As his mustache demonstrates, he liked twist endings.
William Sydney Porter, Pen Name
O. Henry, is an American writer of chiefly short fiction (the most famous piece being "The Gift of the Magi
") and one novel (Cabbages and Kings
). His stories are famous for their Mandatory Twist Endings
, warm characterization and wit.
For some inexplicable reason—at least partially having to do with two film adaptations
, which are quite good—he is most popular in the former USSR republics
, where phrases such as "Bolivar cannot carry double" have become stock quotes.
The "Oh Henry!" candy bar (later associated with Hank Aaron) was partly named in homage to him. (And partly named for a boy who flirted with the girls at the candy factory.)
Works by O. Henry with their own trope pages include:
Other works by O. Henry provide examples of:
- Balloon Belly: Poor Stuffy Pete in "Two Thanksgiving Day Gentlemen", after he guilt-trips himself into eating two huge Thanksgiving dinners in immediate succession provided by mutually unaware benefactors:
"Around the first corner Stuffy turned, and stood for one minute. Then he seemed to puff out his rags as an owl puffs out his feathers, and fell to the sidewalk like a sunstricken horse."
- Banana Republic: Cabbages and Kings is the Trope Namer.
- Beleaguered Childhood Friend: After 20 Years.
- Big Applesauce: A popular setting of many of his stories; the short story collection The Four Million is set there.
- Bratty Half-Pint: Johnny Dorset from The Ransom of Red Chief.
- Can't Get In Trouble For Nuthin': The Cop and the Anthem.
- Con Man: Jeff Peters and Andy Tucker, protagonists in a cycle of stories.
- Cowboy: Normally of the Working Cowboy varieties, protagonists in many stories.
- Corrupt Corporate Executive: An early example in "Shark" Dodson from The Roads We Take.
- Domestic Abuse: A Harlem Tragedy, which, despite the title and the subject matter, is a very light-hearted story.
- Downer Ending: Occasionally, for example in The Furnished Room and The Last of the Troubadours.
- Exasperated Perp: The Ransom of Red Chief.
- Flash Sideways: "The Roads We Take" starts as the story of a ruthless criminal who wonders what his life would have been like if he hadn't come West — then he wakes up, and from then on it's the story of a ruthless businessman who dreamed about what his life would have been like if he hadn't come East.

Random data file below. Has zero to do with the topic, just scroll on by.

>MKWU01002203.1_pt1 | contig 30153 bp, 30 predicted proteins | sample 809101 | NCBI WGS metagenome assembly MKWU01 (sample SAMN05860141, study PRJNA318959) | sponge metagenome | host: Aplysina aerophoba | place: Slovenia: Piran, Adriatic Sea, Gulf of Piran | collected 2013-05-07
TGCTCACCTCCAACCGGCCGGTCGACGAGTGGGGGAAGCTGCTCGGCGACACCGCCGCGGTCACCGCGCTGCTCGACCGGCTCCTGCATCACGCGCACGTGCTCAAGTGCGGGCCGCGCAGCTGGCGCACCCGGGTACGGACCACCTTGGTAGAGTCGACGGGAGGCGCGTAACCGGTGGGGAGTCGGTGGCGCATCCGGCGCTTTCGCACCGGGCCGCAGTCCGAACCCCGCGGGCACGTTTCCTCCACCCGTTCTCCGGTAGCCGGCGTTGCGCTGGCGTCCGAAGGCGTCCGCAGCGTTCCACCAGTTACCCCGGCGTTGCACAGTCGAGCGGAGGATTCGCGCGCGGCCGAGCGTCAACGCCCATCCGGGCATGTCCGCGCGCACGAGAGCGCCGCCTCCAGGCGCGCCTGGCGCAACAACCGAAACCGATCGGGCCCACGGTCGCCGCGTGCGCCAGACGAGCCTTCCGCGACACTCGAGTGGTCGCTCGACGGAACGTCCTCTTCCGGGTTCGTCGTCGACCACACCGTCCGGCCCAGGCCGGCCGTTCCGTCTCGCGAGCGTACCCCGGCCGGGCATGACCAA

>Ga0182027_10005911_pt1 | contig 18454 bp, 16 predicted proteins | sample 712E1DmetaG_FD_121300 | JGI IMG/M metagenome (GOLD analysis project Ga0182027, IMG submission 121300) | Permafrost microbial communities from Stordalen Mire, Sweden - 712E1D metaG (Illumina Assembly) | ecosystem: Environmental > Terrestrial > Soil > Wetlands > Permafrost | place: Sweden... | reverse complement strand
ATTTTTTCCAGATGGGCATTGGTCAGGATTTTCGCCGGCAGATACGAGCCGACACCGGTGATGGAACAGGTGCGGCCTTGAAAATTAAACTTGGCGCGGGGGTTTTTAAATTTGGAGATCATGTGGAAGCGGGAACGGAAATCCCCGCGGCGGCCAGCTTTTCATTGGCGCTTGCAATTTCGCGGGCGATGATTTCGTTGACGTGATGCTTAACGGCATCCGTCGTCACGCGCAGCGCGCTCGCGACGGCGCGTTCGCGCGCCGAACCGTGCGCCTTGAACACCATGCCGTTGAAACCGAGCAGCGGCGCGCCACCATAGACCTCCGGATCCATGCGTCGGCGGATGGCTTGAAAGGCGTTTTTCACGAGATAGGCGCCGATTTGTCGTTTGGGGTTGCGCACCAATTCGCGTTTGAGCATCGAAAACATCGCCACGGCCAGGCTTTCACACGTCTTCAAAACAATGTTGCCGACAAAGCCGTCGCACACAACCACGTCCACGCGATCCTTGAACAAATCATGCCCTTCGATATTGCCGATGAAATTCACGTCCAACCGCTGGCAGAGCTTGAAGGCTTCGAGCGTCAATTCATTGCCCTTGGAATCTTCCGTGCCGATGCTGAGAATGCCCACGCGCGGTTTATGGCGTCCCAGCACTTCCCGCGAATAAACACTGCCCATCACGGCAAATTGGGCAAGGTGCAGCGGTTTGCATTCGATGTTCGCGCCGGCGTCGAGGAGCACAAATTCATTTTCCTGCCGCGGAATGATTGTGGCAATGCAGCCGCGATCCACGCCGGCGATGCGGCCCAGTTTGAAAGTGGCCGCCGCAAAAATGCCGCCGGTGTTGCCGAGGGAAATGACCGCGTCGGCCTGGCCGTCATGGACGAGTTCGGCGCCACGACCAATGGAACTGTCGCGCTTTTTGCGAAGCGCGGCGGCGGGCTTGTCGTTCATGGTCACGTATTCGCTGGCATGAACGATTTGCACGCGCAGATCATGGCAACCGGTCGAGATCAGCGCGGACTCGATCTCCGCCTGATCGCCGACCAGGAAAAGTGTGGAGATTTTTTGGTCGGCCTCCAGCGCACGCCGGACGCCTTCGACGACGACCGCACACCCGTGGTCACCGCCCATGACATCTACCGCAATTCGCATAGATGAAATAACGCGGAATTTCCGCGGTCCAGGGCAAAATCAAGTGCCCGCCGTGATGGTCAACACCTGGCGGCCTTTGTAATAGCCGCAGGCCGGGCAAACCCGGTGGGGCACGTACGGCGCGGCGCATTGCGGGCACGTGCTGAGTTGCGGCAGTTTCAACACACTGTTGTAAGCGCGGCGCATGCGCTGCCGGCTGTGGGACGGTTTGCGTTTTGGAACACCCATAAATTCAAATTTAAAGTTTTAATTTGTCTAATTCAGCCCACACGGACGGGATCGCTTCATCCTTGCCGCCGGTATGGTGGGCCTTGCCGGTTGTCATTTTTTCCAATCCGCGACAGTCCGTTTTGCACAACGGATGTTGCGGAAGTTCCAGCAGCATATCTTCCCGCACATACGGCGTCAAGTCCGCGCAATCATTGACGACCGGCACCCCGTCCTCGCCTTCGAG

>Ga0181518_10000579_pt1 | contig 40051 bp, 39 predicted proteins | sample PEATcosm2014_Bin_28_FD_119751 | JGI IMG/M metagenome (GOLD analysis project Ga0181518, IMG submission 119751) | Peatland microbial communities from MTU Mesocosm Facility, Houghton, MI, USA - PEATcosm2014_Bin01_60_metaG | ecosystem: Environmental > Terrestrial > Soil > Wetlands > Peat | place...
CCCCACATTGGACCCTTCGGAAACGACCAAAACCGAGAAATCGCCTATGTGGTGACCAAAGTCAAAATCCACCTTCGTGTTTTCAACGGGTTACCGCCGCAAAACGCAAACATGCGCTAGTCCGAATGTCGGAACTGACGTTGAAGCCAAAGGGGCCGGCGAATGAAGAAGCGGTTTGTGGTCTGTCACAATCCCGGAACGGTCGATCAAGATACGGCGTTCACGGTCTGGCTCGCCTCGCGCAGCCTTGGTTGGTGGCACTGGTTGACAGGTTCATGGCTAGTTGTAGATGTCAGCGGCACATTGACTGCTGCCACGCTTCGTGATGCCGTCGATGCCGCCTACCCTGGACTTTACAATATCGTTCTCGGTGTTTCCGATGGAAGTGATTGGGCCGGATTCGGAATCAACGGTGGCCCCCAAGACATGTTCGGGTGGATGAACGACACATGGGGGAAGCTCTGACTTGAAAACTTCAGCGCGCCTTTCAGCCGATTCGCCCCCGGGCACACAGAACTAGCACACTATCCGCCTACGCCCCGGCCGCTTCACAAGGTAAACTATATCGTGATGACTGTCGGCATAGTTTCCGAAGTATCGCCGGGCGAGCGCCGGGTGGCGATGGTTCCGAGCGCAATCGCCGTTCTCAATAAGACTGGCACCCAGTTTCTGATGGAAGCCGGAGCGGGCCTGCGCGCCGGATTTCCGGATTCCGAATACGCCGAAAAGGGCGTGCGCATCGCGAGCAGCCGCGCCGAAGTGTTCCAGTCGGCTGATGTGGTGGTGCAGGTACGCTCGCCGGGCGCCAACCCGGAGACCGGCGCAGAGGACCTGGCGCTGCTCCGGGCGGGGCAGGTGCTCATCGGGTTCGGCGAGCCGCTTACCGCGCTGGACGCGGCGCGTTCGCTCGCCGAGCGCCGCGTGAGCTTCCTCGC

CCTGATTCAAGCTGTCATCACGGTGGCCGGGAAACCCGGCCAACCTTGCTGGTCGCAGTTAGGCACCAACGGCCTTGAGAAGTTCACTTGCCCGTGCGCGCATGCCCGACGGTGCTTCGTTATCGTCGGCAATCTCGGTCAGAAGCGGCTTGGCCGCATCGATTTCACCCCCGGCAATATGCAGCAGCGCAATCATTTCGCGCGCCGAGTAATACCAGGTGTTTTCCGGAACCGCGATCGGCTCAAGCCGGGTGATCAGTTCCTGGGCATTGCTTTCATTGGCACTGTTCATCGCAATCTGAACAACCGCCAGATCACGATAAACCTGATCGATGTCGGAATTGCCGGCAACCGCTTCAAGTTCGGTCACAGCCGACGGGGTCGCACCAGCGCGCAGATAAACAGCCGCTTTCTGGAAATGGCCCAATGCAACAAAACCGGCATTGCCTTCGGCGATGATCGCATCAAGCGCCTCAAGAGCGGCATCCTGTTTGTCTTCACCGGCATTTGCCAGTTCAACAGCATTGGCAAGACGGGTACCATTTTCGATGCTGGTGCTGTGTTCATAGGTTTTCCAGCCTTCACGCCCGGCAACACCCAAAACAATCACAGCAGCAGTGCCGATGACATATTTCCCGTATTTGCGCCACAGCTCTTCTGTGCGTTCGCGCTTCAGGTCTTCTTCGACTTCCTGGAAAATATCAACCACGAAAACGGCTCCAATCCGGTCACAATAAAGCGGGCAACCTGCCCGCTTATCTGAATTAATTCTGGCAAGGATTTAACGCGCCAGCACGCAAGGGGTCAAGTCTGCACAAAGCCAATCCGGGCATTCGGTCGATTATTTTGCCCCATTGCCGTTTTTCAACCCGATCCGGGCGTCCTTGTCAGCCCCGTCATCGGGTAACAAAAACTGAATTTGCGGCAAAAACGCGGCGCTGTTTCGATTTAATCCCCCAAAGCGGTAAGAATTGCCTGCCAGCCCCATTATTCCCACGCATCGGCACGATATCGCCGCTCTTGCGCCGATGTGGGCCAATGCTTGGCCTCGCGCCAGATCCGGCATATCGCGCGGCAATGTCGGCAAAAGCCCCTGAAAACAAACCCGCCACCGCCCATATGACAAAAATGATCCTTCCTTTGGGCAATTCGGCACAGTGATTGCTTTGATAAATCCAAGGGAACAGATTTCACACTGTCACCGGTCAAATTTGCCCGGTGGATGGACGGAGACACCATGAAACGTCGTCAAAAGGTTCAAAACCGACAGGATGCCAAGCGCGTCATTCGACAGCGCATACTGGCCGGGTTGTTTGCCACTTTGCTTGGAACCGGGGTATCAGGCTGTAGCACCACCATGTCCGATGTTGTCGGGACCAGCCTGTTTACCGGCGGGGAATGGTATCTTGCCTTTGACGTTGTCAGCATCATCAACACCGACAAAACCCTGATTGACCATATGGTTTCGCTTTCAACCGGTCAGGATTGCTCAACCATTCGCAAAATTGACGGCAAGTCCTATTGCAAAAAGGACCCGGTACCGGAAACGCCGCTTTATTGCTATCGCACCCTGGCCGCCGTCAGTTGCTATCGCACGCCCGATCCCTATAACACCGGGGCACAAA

- Ill Girl: The Last Leaf.
- Ineffectual Sympathetic Villain: The Ransom of Red Chief.
- Let Off by the Detective: A Retrieved Reformation.
- Luke, I Am Your Father:
- Meaningful Echo: In "The Roads We Take", the paragraph about Dodson revealing his true nature is repeated word for word when the other Dodson turns out to be not so different.
- Mock Millionaire: Transients In Arcadia; The Policeman O'Roon
- Nice Job Breaking It, Hero: The Last of the Troubadours.
- No Name Given: What the hell does that "O" stand for?
- Pity the Kidnapper: The Ransom of Red Chief.
- Stupid Crooks: As mentioned immediately above, the kidnappers in "The Ransom of Red Chief." They're dumb enough to kidnap an obviously evil child, and he's such a terror that they end up having to pay his father to take him back.
- That Man Is Dead: A Retrieved Reformation, in a way.
- Title Drop: In "The Roads We Take", the protagonist wonders if he'd have turned out a different man if he'd made a key choice differently, and his colleague says "I reckon you'd have ended up about the same... It ain't the roads we take; it's what's inside of us that makes us turn out the way we do." The end of the story bears him out.
- Tomato Surprise: After Twenty Years has the revelation that the main character is an infamous criminal.
- Train Job: "The Roads We Take" opens with a trio of Wild West desperados hijacking a train when it stops to take on water.
- Trick Twist
- Villain Protagonist: Because O. Henry spent time in jail, many of his stories, like The Ransom of Red Chief, focus on (relatively) petty criminals.
- Wild West: Another popular setting; usually limited to Texas ranches.